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Background: Intracytoplasmic inclusions composed of filamentous tau proteins are defining characteristics of neurodegenerative tauopathies, but it remains unclear why different tau isoforms accumulate in different diseases and how they induce abnormal filamentous structures and pathologies. Two tau isoform-specific antibodies, RD3 and RD4, are widely used for immunohistochemical and biochemical studies of tau species in diseased brains. Results: Here, we show that extensive irreversible post-translational deamidation takes place at asparagine residue 279 (N279) in the RD4 epitope of tau in Alzheimer's disease (AD), but not corticobasal degeneration (CBD) or progressive supranuclear palsy (PSP), and this modification abrogates the immunoreactivity to RD4. An antiserum raised against deamidated RD4 peptide specifically recognized 4R tau isoforms, regardless of deamidation, and strongly stained tau in AD brain. We also found that mutant tau with N279D substitution showed reduced ability to bind to microtubules and to promote microtubule assembly. Conclusion: The biochemical and structural differences of tau in AD from that in 4R tauopathies found in this study may therefore have implications for prion-like propagation of tau.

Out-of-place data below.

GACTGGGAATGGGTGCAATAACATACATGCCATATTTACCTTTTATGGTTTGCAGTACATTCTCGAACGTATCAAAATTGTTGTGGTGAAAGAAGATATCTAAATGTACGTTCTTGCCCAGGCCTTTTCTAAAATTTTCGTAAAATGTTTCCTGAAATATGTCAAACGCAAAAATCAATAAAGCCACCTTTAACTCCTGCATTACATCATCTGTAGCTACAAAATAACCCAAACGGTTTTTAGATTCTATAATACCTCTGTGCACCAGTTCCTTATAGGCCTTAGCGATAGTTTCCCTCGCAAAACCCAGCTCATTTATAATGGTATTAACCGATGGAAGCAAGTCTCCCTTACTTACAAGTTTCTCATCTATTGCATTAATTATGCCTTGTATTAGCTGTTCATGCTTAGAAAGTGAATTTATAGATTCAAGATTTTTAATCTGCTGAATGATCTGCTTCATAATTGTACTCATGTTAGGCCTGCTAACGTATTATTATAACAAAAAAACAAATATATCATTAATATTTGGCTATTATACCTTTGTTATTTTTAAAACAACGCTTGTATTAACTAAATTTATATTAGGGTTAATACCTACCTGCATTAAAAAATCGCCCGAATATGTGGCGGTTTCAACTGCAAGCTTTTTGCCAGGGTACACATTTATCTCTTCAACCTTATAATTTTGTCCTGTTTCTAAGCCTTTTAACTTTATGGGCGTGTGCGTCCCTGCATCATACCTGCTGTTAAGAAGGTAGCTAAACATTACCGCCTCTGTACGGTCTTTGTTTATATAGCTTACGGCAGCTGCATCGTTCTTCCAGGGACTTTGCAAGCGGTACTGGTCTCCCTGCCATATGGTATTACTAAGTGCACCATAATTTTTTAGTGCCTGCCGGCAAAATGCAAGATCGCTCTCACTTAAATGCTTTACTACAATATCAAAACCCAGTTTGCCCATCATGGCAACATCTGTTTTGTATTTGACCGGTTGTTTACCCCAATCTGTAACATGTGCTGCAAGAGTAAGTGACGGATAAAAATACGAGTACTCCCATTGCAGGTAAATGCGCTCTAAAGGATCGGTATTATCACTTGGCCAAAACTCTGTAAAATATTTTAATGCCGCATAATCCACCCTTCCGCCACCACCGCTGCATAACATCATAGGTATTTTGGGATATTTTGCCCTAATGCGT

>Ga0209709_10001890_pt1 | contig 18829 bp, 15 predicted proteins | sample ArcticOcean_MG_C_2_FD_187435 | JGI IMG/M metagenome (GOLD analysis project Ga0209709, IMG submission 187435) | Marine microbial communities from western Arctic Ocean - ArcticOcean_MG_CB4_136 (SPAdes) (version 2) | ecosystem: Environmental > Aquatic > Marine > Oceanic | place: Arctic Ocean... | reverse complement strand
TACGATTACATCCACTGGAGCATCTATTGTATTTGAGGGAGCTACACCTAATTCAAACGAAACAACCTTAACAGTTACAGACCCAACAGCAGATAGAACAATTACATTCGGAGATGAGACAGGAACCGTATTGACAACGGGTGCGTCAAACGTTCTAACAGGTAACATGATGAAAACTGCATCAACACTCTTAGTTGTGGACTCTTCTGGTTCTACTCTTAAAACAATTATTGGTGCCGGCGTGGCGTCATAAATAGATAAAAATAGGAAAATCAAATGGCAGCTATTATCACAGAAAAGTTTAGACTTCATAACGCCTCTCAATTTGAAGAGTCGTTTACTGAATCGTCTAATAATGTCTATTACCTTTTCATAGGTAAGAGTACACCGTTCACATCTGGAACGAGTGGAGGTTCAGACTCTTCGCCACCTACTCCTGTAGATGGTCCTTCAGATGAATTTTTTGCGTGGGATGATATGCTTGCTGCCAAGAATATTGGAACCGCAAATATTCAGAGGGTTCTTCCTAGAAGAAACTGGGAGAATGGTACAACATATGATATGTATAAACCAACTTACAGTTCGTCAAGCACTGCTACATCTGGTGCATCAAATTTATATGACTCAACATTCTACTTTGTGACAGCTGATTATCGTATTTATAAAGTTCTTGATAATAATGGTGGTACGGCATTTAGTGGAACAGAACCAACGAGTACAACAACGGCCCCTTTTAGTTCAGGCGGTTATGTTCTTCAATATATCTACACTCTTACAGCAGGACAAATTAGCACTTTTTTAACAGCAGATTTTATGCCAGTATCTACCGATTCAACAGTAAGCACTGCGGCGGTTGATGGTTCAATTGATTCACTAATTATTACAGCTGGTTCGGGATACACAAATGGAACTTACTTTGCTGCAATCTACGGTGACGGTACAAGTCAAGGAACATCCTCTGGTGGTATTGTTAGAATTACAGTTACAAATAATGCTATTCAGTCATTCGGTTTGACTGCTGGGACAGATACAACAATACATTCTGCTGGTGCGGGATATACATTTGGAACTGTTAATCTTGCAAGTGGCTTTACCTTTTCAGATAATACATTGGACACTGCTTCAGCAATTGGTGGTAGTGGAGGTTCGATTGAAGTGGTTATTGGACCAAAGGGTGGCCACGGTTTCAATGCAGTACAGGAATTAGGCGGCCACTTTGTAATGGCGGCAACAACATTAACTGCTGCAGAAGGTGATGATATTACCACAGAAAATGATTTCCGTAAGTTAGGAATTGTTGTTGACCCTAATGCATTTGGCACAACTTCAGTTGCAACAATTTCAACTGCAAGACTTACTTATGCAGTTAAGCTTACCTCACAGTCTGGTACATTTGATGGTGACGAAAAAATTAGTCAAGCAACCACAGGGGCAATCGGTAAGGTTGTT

Dan, A., Takahashi, M., Masuda-Suzukake, M., Kametani, F., Nonaka, T., Kondo, H., … Hasegawa, M. (2014). Extensive deamidation at asparagine residue 279 accounts for weak immunoreactivity of tau with RD4 antibody in Alzheimer’s disease brain. Acta Neuropathologica Communications, 2(1). https://doi.org/10.1186/2051-5960-1-54
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